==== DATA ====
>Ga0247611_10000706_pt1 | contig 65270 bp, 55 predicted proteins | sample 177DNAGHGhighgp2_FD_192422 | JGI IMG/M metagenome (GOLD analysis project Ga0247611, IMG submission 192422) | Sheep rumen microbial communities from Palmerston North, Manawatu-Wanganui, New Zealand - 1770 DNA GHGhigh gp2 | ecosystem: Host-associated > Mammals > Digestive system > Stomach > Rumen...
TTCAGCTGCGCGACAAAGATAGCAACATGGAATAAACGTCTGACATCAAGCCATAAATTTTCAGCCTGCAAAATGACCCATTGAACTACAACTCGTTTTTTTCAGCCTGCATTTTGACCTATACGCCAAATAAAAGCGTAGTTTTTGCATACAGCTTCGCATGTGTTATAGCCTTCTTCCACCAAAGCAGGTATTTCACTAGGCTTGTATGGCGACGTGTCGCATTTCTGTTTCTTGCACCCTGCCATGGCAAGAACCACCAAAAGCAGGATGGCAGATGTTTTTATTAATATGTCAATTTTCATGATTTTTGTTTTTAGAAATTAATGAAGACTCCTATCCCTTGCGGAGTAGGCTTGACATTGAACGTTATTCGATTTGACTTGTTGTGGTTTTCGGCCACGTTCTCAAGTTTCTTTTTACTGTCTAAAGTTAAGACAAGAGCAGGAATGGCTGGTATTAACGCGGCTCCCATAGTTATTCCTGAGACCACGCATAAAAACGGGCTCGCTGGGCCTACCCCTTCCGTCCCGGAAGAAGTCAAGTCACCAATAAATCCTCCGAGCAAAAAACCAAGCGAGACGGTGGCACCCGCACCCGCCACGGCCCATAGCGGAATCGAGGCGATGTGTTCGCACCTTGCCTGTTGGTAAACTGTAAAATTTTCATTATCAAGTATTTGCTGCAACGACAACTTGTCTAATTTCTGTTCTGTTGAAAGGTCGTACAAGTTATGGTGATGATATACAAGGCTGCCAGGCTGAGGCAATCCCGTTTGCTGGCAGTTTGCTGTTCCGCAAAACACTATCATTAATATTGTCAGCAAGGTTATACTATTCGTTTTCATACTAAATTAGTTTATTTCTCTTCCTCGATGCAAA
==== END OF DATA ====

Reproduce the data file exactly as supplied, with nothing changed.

>Ga0247611_10000706_pt1 | contig 65270 bp, 55 predicted proteins | sample 177DNAGHGhighgp2_FD_192422 | JGI IMG/M metagenome (GOLD analysis project Ga0247611, IMG submission 192422) | Sheep rumen microbial communities from Palmerston North, Manawatu-Wanganui, New Zealand - 1770 DNA GHGhigh gp2 | ecosystem: Host-associated > Mammals > Digestive system > Stomach > Rumen...
TTCAGCTGCGCGACAAAGATAGCAACATGGAATAAACGTCTGACATCAAGCCATAAATTTTCAGCCTGCAAAATGACCCATTGAACTACAACTCGTTTTTTTCAGCCTGCATTTTGACCTATACGCCAAATAAAAGCGTAGTTTTTGCATACAGCTTCGCATGTGTTATAGCCTTCTTCCACCAAAGCAGGTATTTCACTAGGCTTGTATGGCGACGTGTCGCATTTCTGTTTCTTGCACCCTGCCATGGCAAGAACCACCAAAAGCAGGATGGCAGATGTTTTTATTAATATGTCAATTTTCATGATTTTTGTTTTTAGAAATTAATGAAGACTCCTATCCCTTGCGGAGTAGGCTTGACATTGAACGTTATTCGATTTGACTTGTTGTGGTTTTCGGCCACGTTCTCAAGTTTCTTTTTACTGTCTAAAGTTAAGACAAGAGCAGGAATGGCTGGTATTAACGCGGCTCCCATAGTTATTCCTGAGACCACGCATAAAAACGGGCTCGCTGGGCCTACCCCTTCCGTCCCGGAAGAAGTCAAGTCACCAATAAATCCTCCGAGCAAAAAACCAAGCGAGACGGTGGCACCCGCACCCGCCACGGCCCATAGCGGAATCGAGGCGATGTGTTCGCACCTTGCCTGTTGGTAAACTGTAAAATTTTCATTATCAAGTATTTGCTGCAACGACAACTTGTCTAATTTCTGTTCTGTTGAAAGGTCGTACAAGTTATGGTGATGATATACAAGGCTGCCAGGCTGAGGCAATCCCGTTTGCTGGCAGTTTGCTGTTCCGCAAAACACTATCATTAATATTGTCAGCAAGGTTATACTATTCGTTTTCATACTAAATTAGTTTATTTCTCTTCCTCGATGCAAA